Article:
vi. Low-Dose Pills
Less than 50 micrograms of estrogen, usually only 35 micrograms or even less are contained in each active low-dose pill. This is a great option for women who are just starting birth control to allow their bodies to adjust. However, while many women achieve high success rates of birth control with these pills, more breakthrough or mid-cycle bleeding is experienced.
vii. Mini Pills
Unlike combination pills, a mini-pill or progestin-only pill does not contain any estrogen on any day of the cycle. This makes this type a better choice for women who are sensitive to estrogen or have certain medical conditions. Many doctors also recommend this type since most birth control pills side effects are due to estrogen. It is also safe for women who are breastfeeding, smokers, are older than 35, have a history of blood clots, or at risk of strokes and heart disease. These may be considered as the best birth control pills with least side effects by some women.
Mini-pills contain the same dosage of progestin which is also lower than the progestin dosage of combination pills. There are no inactive mini pills, so periods are either present or absent. Pregnancy is prevented by thinning the uterine lining and thickening cervical mucus. Some mini pills also prevent ovulation. While combination pills are argued to be significantly more effective than mini-pills, but health or other reasons may leave some women with not much choice and scientific studies have shown that both have the same failure rate, about 1 in 10.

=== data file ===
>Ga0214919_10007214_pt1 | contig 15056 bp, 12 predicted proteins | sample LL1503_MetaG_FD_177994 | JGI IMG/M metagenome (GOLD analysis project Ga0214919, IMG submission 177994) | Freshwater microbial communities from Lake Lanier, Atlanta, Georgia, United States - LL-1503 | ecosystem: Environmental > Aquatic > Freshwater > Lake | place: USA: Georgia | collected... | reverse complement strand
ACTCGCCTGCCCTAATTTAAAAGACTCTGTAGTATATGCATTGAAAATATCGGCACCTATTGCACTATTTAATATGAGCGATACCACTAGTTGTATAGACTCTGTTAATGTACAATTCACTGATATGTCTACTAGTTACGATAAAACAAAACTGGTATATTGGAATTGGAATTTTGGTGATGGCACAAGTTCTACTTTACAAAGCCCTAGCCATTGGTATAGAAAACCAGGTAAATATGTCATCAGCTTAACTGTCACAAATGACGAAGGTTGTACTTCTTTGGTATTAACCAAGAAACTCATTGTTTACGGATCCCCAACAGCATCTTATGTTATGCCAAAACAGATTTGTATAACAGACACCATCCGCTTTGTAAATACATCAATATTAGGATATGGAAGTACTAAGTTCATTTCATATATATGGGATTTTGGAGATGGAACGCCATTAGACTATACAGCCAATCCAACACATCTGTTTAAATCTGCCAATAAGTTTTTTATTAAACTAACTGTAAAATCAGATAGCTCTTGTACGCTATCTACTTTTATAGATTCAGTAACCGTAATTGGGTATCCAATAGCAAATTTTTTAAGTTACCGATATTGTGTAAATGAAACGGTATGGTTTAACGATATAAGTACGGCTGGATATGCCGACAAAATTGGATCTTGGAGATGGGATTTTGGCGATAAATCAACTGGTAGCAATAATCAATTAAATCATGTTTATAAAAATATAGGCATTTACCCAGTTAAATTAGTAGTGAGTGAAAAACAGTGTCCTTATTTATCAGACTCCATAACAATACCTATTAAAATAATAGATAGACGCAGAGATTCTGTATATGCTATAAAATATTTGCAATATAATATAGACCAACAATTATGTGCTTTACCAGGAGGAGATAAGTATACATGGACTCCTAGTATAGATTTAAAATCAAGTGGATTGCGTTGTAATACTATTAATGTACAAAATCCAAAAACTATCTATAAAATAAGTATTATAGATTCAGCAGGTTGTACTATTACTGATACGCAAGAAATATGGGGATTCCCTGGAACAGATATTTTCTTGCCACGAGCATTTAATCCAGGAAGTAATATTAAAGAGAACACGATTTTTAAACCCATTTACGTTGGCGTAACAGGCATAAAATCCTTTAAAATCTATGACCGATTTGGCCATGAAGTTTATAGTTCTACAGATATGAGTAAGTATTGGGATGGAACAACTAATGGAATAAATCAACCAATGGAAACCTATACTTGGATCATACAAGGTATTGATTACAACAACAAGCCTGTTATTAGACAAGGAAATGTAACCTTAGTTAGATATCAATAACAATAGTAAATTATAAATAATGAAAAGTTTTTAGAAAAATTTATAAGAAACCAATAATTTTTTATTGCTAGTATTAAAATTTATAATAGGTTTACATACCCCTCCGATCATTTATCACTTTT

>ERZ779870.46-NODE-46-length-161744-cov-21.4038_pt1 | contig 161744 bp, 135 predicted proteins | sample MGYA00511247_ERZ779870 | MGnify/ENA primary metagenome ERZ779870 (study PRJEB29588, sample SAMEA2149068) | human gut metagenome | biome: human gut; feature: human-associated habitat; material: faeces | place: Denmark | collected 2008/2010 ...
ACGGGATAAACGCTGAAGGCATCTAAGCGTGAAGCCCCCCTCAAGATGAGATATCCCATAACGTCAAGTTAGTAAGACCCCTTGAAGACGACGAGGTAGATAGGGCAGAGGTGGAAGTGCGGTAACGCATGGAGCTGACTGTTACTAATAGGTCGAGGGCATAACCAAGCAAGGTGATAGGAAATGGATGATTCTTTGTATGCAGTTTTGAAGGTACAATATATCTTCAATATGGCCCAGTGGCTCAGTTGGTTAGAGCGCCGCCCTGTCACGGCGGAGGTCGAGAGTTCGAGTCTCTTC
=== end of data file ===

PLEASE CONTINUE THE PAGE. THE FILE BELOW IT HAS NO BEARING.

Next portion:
You may know mini pills by its many names including Errin, Jolivette, Camila, Heather, Jencycle, Ortho Micronor, or Nor-QD.
viii. Emergency Contraceptive Pill
The emergency contraceptives pill or also known as the morning-after pill may also be considered as a birth control pill but is more like an alternative. This is taken in the morning or about 120 hours or 5 days after unprotected sex to prevent pregnancy.
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4. Instructions And Warnings On How To Take Birth Control Pills
Ideally, you should take the pill at the same time every day for the whole duration of your cycle. When taken as directed, most types of birth control pills types of birth control pills have about 99% efficacy rate. However, many factors may cause you to forget taking your pills regularly. So, what do you do if you forget to take your pill?
Find the answer to this question and many others through these helpful tips:
If you happen to forget to take your pill for one day, you can safely take two the next day. However, doctors recommend using backup types of birth control method such as condoms just to be safe.
If you forgot to take your pill for two or more consecutive days, some medical advice suggest taking 2 active pills as soon as you can while some say you should take the most recent missed pill, discard the rest, and continue taking your pills at the same time every day. During this time, you should also use other means of birth control or refrain from having sex.
A. All types of birth control pills do not protect you from STDs like HIV. So, if you want to avoid this, you should explore other birth control options.
B. Use back-up birth control if you have diarrhea or vomiting as this can cause the pill to stop working.
C. Talk to your doctor about any medications or antibiotics that you are taking to prevent contraindications or side effects.
D. Take your first active combination pill within 5 days of your first period.
E. Most pills take effect after about 72 hours or 3 days after taking the first active pill.
F. Do not take combination pills if you smoke, have just given birth, are older than 35, are sensitive to estrogen or have conditions like ocular migraines and high blood pressure.
While advertised to be very effective, the different types of birth control pills may cause various side effects. To avoid this, make sure to take your pills as directed and tell your doctor about your medications, sensitivities, health conditions, and other concerns.